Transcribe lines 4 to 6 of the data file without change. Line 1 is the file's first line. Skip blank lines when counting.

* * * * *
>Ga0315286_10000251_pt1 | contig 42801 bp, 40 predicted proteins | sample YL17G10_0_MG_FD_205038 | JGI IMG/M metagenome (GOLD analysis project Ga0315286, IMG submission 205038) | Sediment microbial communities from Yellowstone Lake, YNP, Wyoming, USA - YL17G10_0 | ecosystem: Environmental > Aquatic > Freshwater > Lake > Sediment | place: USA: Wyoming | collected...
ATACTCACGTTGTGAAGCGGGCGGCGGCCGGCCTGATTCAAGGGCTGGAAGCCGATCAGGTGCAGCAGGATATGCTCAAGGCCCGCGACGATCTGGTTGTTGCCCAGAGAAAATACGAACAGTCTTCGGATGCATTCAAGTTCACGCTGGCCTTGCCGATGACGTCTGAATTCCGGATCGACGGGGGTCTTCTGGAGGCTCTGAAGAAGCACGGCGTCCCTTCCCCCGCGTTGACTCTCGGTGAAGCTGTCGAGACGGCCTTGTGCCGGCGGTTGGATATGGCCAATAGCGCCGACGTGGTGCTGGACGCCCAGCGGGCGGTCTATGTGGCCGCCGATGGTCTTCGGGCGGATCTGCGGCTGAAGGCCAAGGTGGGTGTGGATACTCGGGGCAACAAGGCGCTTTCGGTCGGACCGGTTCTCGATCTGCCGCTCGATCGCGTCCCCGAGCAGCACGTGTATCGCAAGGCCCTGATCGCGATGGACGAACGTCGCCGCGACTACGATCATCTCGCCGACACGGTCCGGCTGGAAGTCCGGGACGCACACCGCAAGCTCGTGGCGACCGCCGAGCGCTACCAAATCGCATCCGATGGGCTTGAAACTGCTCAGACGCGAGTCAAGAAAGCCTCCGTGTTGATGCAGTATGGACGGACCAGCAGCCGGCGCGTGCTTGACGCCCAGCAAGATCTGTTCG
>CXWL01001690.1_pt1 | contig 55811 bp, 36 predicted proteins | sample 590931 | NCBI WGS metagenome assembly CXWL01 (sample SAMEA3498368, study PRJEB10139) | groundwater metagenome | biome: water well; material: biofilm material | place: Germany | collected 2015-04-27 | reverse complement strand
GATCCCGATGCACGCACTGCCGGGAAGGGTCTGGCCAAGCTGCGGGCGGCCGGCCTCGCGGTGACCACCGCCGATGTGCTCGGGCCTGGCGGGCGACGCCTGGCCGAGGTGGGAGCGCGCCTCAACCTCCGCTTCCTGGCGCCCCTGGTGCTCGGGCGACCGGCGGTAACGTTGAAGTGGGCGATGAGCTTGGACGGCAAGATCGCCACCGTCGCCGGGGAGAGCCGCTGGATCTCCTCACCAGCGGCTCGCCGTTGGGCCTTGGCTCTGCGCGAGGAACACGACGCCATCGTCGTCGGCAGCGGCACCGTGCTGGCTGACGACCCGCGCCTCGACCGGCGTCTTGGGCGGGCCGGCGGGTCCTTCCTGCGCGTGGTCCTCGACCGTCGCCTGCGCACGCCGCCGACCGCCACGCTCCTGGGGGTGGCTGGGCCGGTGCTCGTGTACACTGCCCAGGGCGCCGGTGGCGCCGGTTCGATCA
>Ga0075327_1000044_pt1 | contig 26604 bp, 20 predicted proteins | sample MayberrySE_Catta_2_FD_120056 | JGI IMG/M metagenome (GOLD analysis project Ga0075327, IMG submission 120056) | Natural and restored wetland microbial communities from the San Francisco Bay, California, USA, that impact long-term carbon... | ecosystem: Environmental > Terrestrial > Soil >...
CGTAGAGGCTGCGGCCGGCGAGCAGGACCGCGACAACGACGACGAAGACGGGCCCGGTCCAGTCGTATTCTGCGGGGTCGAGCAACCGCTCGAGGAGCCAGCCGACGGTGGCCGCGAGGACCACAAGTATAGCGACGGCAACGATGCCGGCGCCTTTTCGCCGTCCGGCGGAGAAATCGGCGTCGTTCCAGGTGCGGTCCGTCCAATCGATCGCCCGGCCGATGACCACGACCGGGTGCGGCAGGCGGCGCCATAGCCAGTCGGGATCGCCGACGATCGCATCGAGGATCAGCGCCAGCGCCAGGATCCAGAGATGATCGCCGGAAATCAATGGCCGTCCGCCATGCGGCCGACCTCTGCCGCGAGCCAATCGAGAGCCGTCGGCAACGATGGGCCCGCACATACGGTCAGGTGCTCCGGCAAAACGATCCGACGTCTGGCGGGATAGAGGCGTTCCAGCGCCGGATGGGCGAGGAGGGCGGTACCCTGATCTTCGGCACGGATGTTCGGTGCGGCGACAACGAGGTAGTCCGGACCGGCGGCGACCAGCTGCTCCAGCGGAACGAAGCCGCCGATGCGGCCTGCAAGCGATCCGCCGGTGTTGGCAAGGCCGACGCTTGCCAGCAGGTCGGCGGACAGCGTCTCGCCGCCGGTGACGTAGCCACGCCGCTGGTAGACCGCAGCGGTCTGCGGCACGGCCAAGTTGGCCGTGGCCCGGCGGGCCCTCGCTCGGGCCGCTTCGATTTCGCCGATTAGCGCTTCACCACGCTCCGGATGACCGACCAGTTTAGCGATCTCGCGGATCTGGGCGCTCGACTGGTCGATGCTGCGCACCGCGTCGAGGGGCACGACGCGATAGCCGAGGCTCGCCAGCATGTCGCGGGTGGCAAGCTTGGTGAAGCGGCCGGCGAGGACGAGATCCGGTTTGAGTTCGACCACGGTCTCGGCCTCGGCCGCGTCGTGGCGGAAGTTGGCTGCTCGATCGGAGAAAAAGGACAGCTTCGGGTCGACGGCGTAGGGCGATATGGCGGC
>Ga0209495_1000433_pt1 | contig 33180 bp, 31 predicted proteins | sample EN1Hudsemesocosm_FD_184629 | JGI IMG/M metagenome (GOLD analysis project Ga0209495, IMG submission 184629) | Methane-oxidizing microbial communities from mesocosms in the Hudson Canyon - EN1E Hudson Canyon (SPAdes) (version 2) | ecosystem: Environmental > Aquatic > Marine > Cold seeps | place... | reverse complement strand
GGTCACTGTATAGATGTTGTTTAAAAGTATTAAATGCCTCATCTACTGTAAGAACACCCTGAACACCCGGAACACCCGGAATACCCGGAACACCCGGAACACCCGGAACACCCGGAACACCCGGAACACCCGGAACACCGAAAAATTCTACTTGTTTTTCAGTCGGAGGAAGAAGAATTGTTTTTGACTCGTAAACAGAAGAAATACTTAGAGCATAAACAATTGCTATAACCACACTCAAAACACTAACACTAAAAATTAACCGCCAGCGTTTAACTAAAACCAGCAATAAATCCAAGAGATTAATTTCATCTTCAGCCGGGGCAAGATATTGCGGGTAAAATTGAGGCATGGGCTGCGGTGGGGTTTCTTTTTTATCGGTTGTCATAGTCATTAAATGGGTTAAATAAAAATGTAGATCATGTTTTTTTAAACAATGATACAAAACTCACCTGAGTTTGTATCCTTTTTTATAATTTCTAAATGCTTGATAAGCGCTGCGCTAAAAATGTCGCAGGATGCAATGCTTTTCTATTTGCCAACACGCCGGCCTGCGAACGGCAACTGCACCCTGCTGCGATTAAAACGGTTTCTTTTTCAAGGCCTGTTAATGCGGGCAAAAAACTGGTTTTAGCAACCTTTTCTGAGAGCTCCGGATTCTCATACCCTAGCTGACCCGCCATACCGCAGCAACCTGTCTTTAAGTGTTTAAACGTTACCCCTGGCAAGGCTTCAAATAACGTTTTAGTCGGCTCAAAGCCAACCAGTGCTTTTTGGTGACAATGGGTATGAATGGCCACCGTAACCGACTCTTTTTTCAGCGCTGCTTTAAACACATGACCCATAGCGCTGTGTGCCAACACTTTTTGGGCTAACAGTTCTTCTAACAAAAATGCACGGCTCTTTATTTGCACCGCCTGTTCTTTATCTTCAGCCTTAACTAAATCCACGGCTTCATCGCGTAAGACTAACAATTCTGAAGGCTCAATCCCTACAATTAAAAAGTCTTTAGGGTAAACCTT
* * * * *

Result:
GATCCCGATGCACGCACTGCCGGGAAGGGTCTGGCCAAGCTGCGGGCGGCCGGCCTCGCGGTGACCACCGCCGATGTGCTCGGGCCTGGCGGGCGACGCCTGGCCGAGGTGGGAGCGCGCCTCAACCTCCGCTTCCTGGCGCCCCTGGTGCTCGGGCGACCGGCGGTAACGTTGAAGTGGGCGATGAGCTTGGACGGCAAGATCGCCACCGTCGCCGGGGAGAGCCGCTGGATCTCCTCACCAGCGGCTCGCCGTTGGGCCTTGGCTCTGCGCGAGGAACACGACGCCATCGTCGTCGGCAGCGGCACCGTGCTGGCTGACGACCCGCGCCTCGACCGGCGTCTTGGGCGGGCCGGCGGGTCCTTCCTGCGCGTGGTCCTCGACCGTCGCCTGCGCACGCCGCCGACCGCCACGCTCCTGGGGGTGGCTGGGCCGGTGCTCGTGTACACTGCCCAGGGCGCCGGTGGCGCCGGTTCGATCA
>Ga0075327_1000044_pt1 | contig 26604 bp, 20 predicted proteins | sample MayberrySE_Catta_2_FD_120056 | JGI IMG/M metagenome (GOLD analysis project Ga0075327, IMG submission 120056) | Natural and restored wetland microbial communities from the San Francisco Bay, California, USA, that impact long-term carbon... | ecosystem: Environmental > Terrestrial > Soil >...
CGTAGAGGCTGCGGCCGGCGAGCAGGACCGCGACAACGACGACGAAGACGGGCCCGGTCCAGTCGTATTCTGCGGGGTCGAGCAACCGCTCGAGGAGCCAGCCGACGGTGGCCGCGAGGACCACAAGTATAGCGACGGCAACGATGCCGGCGCCTTTTCGCCGTCCGGCGGAGAAATCGGCGTCGTTCCAGGTGCGGTCCGTCCAATCGATCGCCCGGCCGATGACCACGACCGGGTGCGGCAGGCGGCGCCATAGCCAGTCGGGATCGCCGACGATCGCATCGAGGATCAGCGCCAGCGCCAGGATCCAGAGATGATCGCCGGAAATCAATGGCCGTCCGCCATGCGGCCGACCTCTGCCGCGAGCCAATCGAGAGCCGTCGGCAACGATGGGCCCGCACATACGGTCAGGTGCTCCGGCAAAACGATCCGACGTCTGGCGGGATAGAGGCGTTCCAGCGCCGGATGGGCGAGGAGGGCGGTACCCTGATCTTCGGCACGGATGTTCGGTGCGGCGACAACGAGGTAGTCCGGACCGGCGGCGACCAGCTGCTCCAGCGGAACGAAGCCGCCGATGCGGCCTGCAAGCGATCCGCCGGTGTTGGCAAGGCCGACGCTTGCCAGCAGGTCGGCGGACAGCGTCTCGCCGCCGGTGACGTAGCCACGCCGCTGGTAGACCGCAGCGGTCTGCGGCACGGCCAAGTTGGCCGTGGCCCGGCGGGCCCTCGCTCGGGCCGCTTCGATTTCGCCGATTAGCGCTTCACCACGCTCCGGATGACCGACCAGTTTAGCGATCTCGCGGATCTGGGCGCTCGACTGGTCGATGCTGCGCACCGCGTCGAGGGGCACGACGCGATAGCCGAGGCTCGCCAGCATGTCGCGGGTGGCAAGCTTGGTGAAGCGGCCGGCGAGGACGAGATCCGGTTTGAGTTCGACCACGGTCTCGGCCTCGGCCGCGTCGTGGCGGAAGTTGGCTGCTCGATCGGAGAAAAAGGACAGCTTCGGGTCGACGGCGTAGGGCGATATGGCGGC